Strawberries have the potential to prevent esophageal cancer, according to a preliminary study released Wednesday.
Researchers, led by Ohio State University, were able to show that freeze-dried strawberries slowed the growth of dysplastic, or precancerous, lesions in about 30 people who consumed the fruit for six months.
The study’s lead researcher, Tong Chen, an assistant professor in the oncology division of Ohio State University, presented the study at the American Association for Cancer Research’s annual meeting.
Esophageal cancer is the third most common gastrointestinal cancer and the sixth most frequent cause of cancer death in the world, Dr. Chen said. About 16,000 new cases of esophageal cancer a year are diagnosed in the U.S., according to the American Cancer Society.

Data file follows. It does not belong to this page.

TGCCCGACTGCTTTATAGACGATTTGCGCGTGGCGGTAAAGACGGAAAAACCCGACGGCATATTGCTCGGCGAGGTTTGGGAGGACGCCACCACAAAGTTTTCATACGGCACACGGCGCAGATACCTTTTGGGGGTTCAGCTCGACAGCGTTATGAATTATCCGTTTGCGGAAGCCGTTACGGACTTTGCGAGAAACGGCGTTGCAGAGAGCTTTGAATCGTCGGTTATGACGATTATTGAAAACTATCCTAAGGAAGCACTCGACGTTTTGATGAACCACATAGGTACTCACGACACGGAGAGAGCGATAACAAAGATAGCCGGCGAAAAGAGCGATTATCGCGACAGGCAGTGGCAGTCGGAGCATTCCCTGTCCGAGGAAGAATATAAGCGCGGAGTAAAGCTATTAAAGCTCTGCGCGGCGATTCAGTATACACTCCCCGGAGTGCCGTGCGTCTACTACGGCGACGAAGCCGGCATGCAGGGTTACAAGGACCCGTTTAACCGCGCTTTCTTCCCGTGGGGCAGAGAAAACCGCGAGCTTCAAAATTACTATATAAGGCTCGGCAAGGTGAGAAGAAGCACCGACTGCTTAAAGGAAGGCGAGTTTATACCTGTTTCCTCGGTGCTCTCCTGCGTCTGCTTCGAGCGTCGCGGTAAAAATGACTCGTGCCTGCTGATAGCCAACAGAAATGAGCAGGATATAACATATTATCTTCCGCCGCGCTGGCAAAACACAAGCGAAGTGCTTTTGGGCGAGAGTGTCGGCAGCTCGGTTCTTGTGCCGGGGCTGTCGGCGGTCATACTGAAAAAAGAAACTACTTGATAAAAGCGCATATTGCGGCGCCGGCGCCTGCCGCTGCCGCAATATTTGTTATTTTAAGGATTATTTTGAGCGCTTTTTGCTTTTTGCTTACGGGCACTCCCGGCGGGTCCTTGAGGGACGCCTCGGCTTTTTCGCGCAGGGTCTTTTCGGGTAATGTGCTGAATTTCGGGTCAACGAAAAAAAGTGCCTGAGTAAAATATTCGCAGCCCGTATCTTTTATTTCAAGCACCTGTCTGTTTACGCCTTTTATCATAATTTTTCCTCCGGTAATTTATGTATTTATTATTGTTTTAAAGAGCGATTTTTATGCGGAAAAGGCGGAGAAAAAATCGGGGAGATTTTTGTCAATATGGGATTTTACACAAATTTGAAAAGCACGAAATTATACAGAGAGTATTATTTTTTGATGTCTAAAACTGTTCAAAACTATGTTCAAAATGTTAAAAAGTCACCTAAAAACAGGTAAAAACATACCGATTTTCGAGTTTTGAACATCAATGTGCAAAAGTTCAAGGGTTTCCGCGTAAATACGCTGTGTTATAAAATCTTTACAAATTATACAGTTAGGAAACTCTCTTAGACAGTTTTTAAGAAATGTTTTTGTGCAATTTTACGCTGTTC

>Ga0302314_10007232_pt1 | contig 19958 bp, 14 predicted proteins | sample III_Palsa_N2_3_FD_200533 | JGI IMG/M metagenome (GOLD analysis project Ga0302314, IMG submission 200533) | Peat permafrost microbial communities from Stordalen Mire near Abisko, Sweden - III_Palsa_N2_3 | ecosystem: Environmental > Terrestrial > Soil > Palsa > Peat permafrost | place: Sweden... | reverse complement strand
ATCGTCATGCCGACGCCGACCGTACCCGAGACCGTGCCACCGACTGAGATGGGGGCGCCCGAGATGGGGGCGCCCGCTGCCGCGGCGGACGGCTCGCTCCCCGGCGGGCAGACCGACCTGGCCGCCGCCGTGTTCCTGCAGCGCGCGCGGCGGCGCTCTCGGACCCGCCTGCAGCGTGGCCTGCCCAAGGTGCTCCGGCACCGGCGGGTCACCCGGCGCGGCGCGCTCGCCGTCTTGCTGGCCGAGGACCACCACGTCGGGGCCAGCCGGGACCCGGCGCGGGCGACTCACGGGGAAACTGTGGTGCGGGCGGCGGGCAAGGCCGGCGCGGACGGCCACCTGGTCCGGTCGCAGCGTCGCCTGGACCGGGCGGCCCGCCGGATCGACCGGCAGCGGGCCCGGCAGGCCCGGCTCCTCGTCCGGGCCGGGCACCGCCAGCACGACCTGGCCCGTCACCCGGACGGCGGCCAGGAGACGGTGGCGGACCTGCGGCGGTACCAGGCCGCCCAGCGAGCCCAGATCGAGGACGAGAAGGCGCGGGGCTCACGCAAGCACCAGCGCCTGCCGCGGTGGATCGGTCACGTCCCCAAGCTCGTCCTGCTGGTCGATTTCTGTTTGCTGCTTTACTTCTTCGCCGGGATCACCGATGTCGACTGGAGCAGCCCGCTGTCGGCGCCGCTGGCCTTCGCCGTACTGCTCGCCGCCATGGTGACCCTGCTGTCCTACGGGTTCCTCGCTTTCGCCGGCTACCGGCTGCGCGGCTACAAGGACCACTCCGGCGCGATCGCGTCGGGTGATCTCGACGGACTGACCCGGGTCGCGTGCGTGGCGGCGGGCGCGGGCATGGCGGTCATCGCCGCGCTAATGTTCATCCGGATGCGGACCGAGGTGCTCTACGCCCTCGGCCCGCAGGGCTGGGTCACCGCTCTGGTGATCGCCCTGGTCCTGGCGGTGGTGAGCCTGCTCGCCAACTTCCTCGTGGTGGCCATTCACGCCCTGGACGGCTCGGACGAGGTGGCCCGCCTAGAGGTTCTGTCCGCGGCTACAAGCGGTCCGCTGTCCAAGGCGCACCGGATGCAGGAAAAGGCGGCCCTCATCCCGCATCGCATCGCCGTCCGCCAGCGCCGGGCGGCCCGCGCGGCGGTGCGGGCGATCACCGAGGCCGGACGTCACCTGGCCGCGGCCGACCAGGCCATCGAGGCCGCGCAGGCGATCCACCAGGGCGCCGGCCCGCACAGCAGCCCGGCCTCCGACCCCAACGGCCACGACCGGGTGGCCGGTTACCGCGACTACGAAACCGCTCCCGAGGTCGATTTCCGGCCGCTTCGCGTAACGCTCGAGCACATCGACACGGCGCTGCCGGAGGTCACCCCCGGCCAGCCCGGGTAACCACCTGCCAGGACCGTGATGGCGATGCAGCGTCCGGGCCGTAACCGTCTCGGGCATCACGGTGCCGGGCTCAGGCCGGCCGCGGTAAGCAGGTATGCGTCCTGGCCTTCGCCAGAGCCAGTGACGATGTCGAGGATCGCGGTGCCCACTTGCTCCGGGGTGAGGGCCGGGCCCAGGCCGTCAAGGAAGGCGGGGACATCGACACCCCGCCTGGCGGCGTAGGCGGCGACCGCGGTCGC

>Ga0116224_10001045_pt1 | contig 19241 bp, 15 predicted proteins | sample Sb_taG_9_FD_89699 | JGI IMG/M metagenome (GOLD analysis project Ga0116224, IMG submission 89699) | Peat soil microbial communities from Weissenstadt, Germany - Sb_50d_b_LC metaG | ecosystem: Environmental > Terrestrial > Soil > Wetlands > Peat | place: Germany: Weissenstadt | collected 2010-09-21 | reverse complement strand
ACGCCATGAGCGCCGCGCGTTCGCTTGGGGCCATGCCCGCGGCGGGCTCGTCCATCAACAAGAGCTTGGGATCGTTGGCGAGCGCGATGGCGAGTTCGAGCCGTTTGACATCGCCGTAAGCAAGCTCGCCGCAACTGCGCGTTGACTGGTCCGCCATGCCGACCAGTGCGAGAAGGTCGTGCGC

Dr. Chen and a group of researchers are studying esophageal squamous cell carcinoma, the dominant type of esophageal cancer world-wide. They are looking at whether food or other substances might prevent cancer. Previous work showed that freeze-dried strawberries were able to significantly inhibit tumor development in rats.
The research team designed a small study in humans and approached the California Strawberry Commission, which agreed to fund the study and make available the freeze-dried strawberries. The commission is a state agency funded by the strawberry industry.
Dr. Chen’s team recruited 38 people in China who had mild-to-moderate dysplasia in the esophagus; 36 people completed the study. Biopsies of the esophagus were taken before and after the study. On average, patients were about 55 years old.